Card Sharps

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Of the $4.9 million in fines levied by the INS, only $2.5 million has been collected. The reason: When the INS busts an employer and takes away his illegal workforce, it usually drives him out of business and into bankruptcy. And despite its aging promise to reduce the number of passable documents from 27 to 14 two years ago, the INS still hasn't done so -- for reasons unexplained.

"Generally," the report concluded, "employers of unauthorized aliens have faced little likelihood that the INS would (1) investigate them, (2) prove that they knowingly hired unauthorized aliens, (3) collect fines, or (4) criminally prosecute them."

Finding an entity to investigate in Colorado isn't very hard, as the state has an estimated 80,000 employers. In 1998, the Denver INS field office investigated about fifty of them. One was prosecuted.

In October of that year, the INS raided Blue Mountain quarry in Lyons as part of Operation Stonewall. Mexican nationals are often hired on at quarries to do the difficult work of breaking and loading rocks. A Blue Mountain owner, who declined to identify himself, refused to talk about the raid, saying only, "It happened, we took care of it, and now we're moving on."

But the attorney who represented the quarry is still seething about the randomness of the enforcement. Daniel Sears, who has worked both as a federal prosecutor and as the state's first federal public defender, complains that he has never witnessed such a narrow display of justice. Blue Mountain sits among a field of other quarries in Boulder County, and competition is fierce. Competitors sabotage one another by calling the INS and claiming that their foe is hiring illegal workers and subjecting them to horrific working conditions at meager wages. Such tactics are a hazard of the industry, Sears says.

Court documents show that when the Blue Mountain raid occurred, INS agents hauled off six illegal workers. All of the men had bogus or expired documents. For this, Blue Mountain was charged with harboring illegal aliens. Through Sears, the company pleaded guilty, agreeing to pay the government $150,000 and accepting a five-year probation with random visits from the INS.

"I don't have a problem with the government investigating to see if there is a problem with the industry as a whole," says Sears. "In reality, the INS simply doesn't have the resources to detect all of the illegal workers in all jobs -- agriculture, construction, whatever. But Blue Mountain was singled out, and no other business up there has been put to a similar scrutiny. The explanation I was given was simply that the INS didn't have the resources to scrutinize everyone equally -- and I have a problem with that."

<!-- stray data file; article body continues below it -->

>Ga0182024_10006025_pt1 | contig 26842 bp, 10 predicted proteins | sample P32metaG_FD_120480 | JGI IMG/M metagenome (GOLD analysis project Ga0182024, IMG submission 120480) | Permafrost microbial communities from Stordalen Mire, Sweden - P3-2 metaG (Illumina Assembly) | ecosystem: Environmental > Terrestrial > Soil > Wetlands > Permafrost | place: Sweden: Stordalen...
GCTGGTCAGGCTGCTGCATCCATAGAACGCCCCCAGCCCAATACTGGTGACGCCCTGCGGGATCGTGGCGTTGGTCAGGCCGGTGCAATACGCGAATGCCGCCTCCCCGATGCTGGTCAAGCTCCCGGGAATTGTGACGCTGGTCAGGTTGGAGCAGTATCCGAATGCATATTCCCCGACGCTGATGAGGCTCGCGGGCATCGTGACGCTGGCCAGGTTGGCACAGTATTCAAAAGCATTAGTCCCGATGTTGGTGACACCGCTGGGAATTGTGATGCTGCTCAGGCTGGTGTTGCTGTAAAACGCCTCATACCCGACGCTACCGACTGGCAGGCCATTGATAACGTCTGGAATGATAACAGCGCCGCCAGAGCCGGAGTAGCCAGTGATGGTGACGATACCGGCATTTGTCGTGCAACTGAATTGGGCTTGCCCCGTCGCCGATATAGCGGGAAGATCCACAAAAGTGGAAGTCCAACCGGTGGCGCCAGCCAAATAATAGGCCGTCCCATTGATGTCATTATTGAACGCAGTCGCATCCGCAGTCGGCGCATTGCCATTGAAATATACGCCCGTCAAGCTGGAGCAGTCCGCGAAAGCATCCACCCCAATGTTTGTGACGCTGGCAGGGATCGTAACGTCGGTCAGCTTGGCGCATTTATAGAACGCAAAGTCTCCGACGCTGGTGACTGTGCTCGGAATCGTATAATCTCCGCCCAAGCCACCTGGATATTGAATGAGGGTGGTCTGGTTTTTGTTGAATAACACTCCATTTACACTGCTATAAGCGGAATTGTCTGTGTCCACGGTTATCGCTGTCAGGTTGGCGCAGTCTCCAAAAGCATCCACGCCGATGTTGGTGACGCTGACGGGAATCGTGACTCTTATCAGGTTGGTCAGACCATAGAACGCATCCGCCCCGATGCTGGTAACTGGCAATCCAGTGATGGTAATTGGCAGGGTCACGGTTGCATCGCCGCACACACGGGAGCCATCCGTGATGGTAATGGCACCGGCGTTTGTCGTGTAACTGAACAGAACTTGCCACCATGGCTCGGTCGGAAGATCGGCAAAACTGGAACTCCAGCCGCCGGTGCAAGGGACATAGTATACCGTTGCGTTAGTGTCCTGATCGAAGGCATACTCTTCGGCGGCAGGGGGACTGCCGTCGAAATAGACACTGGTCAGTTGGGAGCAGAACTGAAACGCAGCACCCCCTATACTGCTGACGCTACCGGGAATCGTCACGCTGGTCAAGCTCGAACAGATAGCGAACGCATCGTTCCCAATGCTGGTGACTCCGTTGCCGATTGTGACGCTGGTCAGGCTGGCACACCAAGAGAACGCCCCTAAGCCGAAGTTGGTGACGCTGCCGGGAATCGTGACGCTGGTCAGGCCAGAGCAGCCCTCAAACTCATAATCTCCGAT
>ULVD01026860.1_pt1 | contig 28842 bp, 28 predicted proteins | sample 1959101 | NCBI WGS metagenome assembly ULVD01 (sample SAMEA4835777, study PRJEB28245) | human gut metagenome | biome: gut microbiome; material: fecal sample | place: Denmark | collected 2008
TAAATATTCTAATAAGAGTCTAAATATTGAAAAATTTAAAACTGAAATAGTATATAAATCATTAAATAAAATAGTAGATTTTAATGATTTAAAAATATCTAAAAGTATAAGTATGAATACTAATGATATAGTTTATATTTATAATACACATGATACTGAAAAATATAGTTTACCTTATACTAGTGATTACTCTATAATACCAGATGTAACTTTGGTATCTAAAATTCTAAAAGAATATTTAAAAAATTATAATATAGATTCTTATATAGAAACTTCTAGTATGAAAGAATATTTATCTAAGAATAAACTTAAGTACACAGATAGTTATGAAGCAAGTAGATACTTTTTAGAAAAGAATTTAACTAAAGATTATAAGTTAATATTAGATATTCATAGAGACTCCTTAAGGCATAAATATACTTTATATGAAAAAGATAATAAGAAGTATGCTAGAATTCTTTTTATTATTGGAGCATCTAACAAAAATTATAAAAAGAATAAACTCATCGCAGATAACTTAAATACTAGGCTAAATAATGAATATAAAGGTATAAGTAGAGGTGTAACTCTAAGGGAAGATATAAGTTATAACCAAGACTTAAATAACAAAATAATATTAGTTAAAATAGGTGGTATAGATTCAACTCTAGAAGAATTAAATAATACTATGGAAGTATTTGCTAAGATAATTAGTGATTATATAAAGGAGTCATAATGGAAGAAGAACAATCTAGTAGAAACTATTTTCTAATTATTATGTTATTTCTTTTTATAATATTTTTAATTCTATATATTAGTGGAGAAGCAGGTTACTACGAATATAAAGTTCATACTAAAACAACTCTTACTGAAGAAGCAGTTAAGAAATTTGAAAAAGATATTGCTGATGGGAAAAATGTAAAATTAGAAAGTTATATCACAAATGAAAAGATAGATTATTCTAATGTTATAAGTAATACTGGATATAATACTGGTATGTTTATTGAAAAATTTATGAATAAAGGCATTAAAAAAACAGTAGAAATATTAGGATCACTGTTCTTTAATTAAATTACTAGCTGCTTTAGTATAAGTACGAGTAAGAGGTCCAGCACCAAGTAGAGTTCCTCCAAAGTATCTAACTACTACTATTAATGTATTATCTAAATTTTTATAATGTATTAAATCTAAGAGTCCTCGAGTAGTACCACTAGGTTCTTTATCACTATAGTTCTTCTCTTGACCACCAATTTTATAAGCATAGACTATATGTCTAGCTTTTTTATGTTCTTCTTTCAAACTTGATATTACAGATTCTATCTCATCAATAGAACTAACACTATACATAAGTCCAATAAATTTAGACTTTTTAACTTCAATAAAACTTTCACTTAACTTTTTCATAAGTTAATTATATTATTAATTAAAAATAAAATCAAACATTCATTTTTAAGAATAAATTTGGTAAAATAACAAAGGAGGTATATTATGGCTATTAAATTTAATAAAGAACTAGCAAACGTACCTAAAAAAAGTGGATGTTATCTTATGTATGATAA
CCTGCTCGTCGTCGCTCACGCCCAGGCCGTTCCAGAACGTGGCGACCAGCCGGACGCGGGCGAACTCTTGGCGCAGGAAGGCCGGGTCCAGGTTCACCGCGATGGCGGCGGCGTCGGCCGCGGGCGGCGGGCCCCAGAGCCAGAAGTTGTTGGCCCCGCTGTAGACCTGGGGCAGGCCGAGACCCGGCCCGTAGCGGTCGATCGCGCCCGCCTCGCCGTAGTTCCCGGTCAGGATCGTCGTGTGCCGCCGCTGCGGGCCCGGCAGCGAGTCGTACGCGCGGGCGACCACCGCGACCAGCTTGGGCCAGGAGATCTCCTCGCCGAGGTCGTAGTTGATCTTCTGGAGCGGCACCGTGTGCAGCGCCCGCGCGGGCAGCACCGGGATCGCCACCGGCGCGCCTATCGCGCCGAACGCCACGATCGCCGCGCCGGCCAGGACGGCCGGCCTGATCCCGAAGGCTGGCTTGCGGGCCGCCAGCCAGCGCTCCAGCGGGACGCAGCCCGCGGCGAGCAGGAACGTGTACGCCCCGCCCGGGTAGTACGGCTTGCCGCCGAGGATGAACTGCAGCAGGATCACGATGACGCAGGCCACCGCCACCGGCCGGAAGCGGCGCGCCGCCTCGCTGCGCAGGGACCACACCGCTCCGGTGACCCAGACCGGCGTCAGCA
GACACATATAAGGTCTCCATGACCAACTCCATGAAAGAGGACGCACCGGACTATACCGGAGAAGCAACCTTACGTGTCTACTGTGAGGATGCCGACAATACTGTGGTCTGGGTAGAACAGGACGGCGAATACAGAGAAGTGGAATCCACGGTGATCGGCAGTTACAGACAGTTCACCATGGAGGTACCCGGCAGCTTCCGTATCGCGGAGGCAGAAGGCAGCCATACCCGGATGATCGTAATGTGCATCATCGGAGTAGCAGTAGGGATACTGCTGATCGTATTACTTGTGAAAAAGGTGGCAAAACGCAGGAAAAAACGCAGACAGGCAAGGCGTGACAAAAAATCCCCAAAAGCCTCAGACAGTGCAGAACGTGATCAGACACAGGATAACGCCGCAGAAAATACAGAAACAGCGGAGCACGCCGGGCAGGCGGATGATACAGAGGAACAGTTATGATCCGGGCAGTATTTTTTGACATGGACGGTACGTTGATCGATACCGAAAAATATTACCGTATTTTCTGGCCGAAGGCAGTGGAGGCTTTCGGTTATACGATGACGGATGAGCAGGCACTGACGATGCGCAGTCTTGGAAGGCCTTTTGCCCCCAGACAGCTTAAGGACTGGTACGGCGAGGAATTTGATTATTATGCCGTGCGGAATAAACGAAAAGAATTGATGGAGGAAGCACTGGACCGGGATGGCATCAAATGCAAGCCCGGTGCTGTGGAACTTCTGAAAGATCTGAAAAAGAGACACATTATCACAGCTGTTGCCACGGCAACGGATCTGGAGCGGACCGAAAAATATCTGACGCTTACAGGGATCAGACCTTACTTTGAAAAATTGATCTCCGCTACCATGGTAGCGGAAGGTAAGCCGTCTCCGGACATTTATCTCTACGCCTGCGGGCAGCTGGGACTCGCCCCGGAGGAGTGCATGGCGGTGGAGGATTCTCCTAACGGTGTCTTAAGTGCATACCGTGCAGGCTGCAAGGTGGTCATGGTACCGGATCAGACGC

Conditions could deteriorate further. Now that Colorado's unemployment rate has dipped below 2.5 percent and flirts with 2 percent on a monthly basis, jobs are in heavy supply. And when the jobs are plentiful, the number of immigrants increases. According to the Federation for American Immigration Reform, a national nonprofit group that believes immigration should be "reduced to more historic levels," Colorado's immigrant population has climbed 136 percent since 1990.

FAIR spokesman David Ray asserts that the INS's inability to stop Social Security and green-card fraud only exacerbates immigration levels. "Employers are never going to reach out to the disadvantaged and poor citizens here in this country when they can freely hire illegal aliens with fake documents. As long as that continues, employers can secure docile workers who can't bargain for better working conditions or better pay because they know they are here illegally."

Adds Ray, "The scarier problem to this is the proliferation of illegal Social Security numbers being taken. It's utterly simple for illegal immigrants to get [Social Security] numbers, get a driver's license and become eligible to vote because of the motor-voter law. When we allow illegal aliens to come in, obtain false documents and then allow them to vote, that's a total breakdown of democracy."

Yet, even as pressures mount, there's still little to discourage employers from hiring illegal workers.

"The reality," Sears argues, "is that if they were to rely on Anglo employees, the product wouldn't be as good. Whether it's right or wrong, Mexican nationals are coming across the border because they are deprived, want to work, and will work. How the INS handles this problem is up to them. But right now, they deal with it in a very myopic fashion."

Jeffery Lembke has known for years that Zuni Plaza was the base for unbridled green-card selling. Lembke, an investigator with the INS, confirms that unlawful dealings at the coin-operated business have been common knowledge at the "local, state and federal" levels. Nonetheless, he says, "until now, they've been operating without the fear of getting caught."

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Justin Berton